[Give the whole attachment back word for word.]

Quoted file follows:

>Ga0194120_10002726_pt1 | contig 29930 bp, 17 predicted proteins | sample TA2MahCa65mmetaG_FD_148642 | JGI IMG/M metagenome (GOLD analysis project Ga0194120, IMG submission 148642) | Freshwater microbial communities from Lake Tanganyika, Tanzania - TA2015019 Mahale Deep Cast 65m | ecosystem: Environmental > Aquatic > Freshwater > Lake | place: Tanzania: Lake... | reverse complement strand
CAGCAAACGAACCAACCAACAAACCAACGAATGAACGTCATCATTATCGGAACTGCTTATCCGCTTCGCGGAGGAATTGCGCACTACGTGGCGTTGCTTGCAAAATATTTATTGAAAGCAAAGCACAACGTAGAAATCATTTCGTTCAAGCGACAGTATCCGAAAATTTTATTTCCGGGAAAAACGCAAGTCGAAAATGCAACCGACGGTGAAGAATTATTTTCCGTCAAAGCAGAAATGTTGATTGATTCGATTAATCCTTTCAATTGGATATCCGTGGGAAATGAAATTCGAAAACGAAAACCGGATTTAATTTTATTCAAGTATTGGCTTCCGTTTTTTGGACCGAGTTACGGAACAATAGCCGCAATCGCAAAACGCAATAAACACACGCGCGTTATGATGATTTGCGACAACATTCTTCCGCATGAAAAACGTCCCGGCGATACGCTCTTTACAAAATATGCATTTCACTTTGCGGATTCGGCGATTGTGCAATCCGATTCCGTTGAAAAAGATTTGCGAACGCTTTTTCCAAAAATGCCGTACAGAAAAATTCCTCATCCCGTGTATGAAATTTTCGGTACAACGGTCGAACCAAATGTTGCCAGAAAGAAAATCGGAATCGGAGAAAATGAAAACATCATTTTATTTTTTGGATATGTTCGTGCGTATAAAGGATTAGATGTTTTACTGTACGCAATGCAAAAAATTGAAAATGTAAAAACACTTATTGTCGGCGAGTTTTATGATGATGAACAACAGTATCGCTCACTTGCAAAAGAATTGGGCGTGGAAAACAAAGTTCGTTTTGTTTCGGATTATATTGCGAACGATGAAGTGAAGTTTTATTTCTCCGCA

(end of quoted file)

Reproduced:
>Ga0194120_10002726_pt1 | contig 29930 bp, 17 predicted proteins | sample TA2MahCa65mmetaG_FD_148642 | JGI IMG/M metagenome (GOLD analysis project Ga0194120, IMG submission 148642) | Freshwater microbial communities from Lake Tanganyika, Tanzania - TA2015019 Mahale Deep Cast 65m | ecosystem: Environmental > Aquatic > Freshwater > Lake | place: Tanzania: Lake... | reverse complement strand
CAGCAAACGAACCAACCAACAAACCAACGAATGAACGTCATCATTATCGGAACTGCTTATCCGCTTCGCGGAGGAATTGCGCACTACGTGGCGTTGCTTGCAAAATATTTATTGAAAGCAAAGCACAACGTAGAAATCATTTCGTTCAAGCGACAGTATCCGAAAATTTTATTTCCGGGAAAAACGCAAGTCGAAAATGCAACCGACGGTGAAGAATTATTTTCCGTCAAAGCAGAAATGTTGATTGATTCGATTAATCCTTTCAATTGGATATCCGTGGGAAATGAAATTCGAAAACGAAAACCGGATTTAATTTTATTCAAGTATTGGCTTCCGTTTTTTGGACCGAGTTACGGAACAATAGCCGCAATCGCAAAACGCAATAAACACACGCGCGTTATGATGATTTGCGACAACATTCTTCCGCATGAAAAACGTCCCGGCGATACGCTCTTTACAAAATATGCATTTCACTTTGCGGATTCGGCGATTGTGCAATCCGATTCCGTTGAAAAAGATTTGCGAACGCTTTTTCCAAAAATGCCGTACAGAAAAATTCCTCATCCCGTGTATGAAATTTTCGGTACAACGGTCGAACCAAATGTTGCCAGAAAGAAAATCGGAATCGGAGAAAATGAAAACATCATTTTATTTTTTGGATATGTTCGTGCGTATAAAGGATTAGATGTTTTACTGTACGCAATGCAAAAAATTGAAAATGTAAAAACACTTATTGTCGGCGAGTTTTATGATGATGAACAACAGTATCGCTCACTTGCAAAAGAATTGGGCGTGGAAAACAAAGTTCGTTTTGTTTCGGATTATATTGCGAACGATGAAGTGAAGTTTTATTTCTCCGCA